• Coleman, Ruth L.; Scott, Charles A. B.; Lang, Zhihui; Bethel, M. Angelyn; Tuomilehto, Jaakko; Holman, Rury R. (2019)
    Background Alpha-glucosidase inhibitors (AGIs) have been shown to reduce incident type 2 diabetes but their impact on cardiovascular (CV) disease remains controversial. We sought to identify the overall impact of AGIs with respect to incident type 2 diabetes in individuals with impaired glucose tolerance (IGT), and CV outcomes in those with IGT or type 2 diabetes. Methods We used PubMed and SCOPUS to identify randomized controlled trials reporting the incidence of type 2 diabetes and/or CV outcomes that had compared AGIs with placebo in populations with IGT or type 2 diabetes, with or without established CV disease. Eligible studies were required to have >= 500 participants and/or >= 100 endpoints of interest. Meta-analyses of available trial data were performed using random effects models to calculate hazard ratios (HRs) and 95% confidence intervals (CIs) for incident type 2 diabetes and CV outcomes. Results Of ten trials identified, three met our inclusion criteria for incident type 2 diabetes and four were eligible for CV outcomes. The overall HR (95% CI) comparing AGI with placebo for incident type 2 diabetes was 0.77 (0.67-0.88), p <0.0001, and for CV outcomes was 0.98 (0.89-1.10), p = 0.85. There was little to no heterogeneity between studies, with I-2 values of 0.03% (p = 0.43) and 0% (p = 0.79) for the two outcomes respectively. Conclusions Allocation of people with IGT to an AGI significantly reduced their risk of incident type 2 diabetes by 23%, whereas in those with IGT or type 2 diabetes the impact on CV outcomes was neutral.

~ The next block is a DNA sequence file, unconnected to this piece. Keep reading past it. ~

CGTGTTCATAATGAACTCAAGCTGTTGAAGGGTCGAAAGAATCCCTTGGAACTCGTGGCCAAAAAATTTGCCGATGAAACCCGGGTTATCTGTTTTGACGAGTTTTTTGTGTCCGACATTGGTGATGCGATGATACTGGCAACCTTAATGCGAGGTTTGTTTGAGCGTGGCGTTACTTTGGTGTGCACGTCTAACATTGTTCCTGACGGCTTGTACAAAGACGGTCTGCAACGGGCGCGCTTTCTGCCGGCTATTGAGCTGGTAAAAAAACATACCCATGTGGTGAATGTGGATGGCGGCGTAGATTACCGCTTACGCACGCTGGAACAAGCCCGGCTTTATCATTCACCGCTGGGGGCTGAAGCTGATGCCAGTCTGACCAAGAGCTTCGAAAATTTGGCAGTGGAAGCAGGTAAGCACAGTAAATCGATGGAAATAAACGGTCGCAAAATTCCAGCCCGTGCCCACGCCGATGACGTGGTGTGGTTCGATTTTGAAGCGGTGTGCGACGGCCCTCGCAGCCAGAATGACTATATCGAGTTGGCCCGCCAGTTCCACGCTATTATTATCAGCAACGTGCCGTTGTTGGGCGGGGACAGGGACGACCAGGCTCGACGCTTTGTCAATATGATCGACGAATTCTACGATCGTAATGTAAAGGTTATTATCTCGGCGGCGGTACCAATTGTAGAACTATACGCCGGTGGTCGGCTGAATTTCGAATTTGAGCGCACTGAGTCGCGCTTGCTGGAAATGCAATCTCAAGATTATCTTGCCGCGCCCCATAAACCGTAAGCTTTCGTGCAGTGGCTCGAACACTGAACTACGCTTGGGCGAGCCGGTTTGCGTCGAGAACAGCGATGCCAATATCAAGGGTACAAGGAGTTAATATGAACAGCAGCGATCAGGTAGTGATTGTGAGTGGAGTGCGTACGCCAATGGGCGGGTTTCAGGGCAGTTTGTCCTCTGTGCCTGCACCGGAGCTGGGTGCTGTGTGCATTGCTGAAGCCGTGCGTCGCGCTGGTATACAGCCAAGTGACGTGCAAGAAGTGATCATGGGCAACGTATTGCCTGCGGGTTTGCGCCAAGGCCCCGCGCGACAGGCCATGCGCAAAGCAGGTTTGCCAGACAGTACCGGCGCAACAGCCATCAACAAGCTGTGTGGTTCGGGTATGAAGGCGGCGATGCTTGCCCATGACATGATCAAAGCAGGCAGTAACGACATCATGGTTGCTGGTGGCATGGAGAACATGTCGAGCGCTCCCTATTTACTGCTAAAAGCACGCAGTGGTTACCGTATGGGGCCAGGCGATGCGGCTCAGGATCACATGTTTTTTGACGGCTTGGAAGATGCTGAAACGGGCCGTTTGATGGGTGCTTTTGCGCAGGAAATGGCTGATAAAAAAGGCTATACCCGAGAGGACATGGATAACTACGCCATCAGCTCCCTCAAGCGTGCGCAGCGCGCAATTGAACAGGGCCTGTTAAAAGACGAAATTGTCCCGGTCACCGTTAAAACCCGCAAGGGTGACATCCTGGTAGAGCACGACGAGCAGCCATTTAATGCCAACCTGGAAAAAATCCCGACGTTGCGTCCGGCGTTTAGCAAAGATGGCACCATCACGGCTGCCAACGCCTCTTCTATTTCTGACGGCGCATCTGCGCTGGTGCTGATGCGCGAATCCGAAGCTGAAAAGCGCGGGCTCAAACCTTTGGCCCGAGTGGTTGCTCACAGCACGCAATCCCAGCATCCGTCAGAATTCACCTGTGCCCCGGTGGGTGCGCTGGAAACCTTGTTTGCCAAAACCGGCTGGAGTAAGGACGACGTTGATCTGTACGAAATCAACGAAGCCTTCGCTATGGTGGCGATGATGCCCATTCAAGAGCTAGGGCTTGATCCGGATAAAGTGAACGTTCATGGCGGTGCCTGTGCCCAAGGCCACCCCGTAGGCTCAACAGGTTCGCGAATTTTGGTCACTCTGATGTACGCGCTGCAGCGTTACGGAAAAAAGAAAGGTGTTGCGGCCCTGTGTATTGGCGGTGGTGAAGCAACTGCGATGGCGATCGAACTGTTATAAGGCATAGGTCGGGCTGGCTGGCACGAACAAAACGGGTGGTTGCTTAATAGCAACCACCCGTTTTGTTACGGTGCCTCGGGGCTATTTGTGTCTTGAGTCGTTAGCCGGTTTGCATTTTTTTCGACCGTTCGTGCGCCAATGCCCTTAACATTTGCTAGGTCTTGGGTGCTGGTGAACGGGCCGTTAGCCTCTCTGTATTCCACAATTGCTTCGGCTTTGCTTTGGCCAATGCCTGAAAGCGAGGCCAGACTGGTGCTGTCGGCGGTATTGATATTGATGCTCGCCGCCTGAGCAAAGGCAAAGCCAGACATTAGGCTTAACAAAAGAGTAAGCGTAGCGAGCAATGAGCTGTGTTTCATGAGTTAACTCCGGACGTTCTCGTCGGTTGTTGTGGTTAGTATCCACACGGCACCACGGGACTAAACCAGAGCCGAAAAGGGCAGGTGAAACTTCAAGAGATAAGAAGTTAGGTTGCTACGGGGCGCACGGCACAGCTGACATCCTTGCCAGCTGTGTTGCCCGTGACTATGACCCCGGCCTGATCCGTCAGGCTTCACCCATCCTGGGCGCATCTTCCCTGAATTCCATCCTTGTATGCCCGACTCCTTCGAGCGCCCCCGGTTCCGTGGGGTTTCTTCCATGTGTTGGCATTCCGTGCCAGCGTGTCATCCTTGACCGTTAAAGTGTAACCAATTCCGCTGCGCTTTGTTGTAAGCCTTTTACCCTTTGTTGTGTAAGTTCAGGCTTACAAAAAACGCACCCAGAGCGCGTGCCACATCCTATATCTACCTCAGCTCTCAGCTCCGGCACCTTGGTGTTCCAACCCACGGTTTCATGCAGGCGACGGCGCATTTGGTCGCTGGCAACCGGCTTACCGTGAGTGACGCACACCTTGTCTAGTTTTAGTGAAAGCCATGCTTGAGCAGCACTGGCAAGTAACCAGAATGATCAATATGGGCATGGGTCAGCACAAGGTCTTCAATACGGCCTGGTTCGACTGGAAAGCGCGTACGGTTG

• Coleman, Ruth L; Scott, Charles A B; Lang, Zhihui; Bethel, M. A; Tuomilehto, Jaakko; Holman, Rury R (BioMed Central, 2019)
    Abstract Background Alpha-glucosidase inhibitors (AGIs) have been shown to reduce incident type 2 diabetes but their impact on cardiovascular (CV) disease remains controversial. We sought to identify the overall impact of AGIs with respect to incident type 2 diabetes in individuals with impaired glucose tolerance (IGT), and CV outcomes in those with IGT or type 2 diabetes. Methods We used PubMed and SCOPUS to identify randomized controlled trials reporting the incidence of type 2 diabetes and/or CV outcomes that had compared AGIs with placebo in populations with IGT or type 2 diabetes, with or without established CV disease. Eligible studies were required to have ≥ 500 participants and/or ≥ 100 endpoints of interest. Meta-analyses of available trial data were performed using random effects models to calculate hazard ratios (HRs) and 95% confidence intervals (CIs) for incident type 2 diabetes and CV outcomes. Results Of ten trials identified, three met our inclusion criteria for incident type 2 diabetes and four were eligible for CV outcomes. The overall HR (95% CI) comparing AGI with placebo for incident type 2 diabetes was 0.77 (0.67–0.88), p < 0.0001, and for CV outcomes was 0.98 (0.89–1.10), p = 0.85. There was little to no heterogeneity between studies, with I2 values of 0.03% (p = 0.43) and 0% (p = 0.79) for the two outcomes respectively. Conclusions Allocation of people with IGT to an AGI significantly reduced their risk of incident type 2 diabetes by 23%, whereas in those with IGT or type 2 diabetes the impact on CV outcomes was neutral.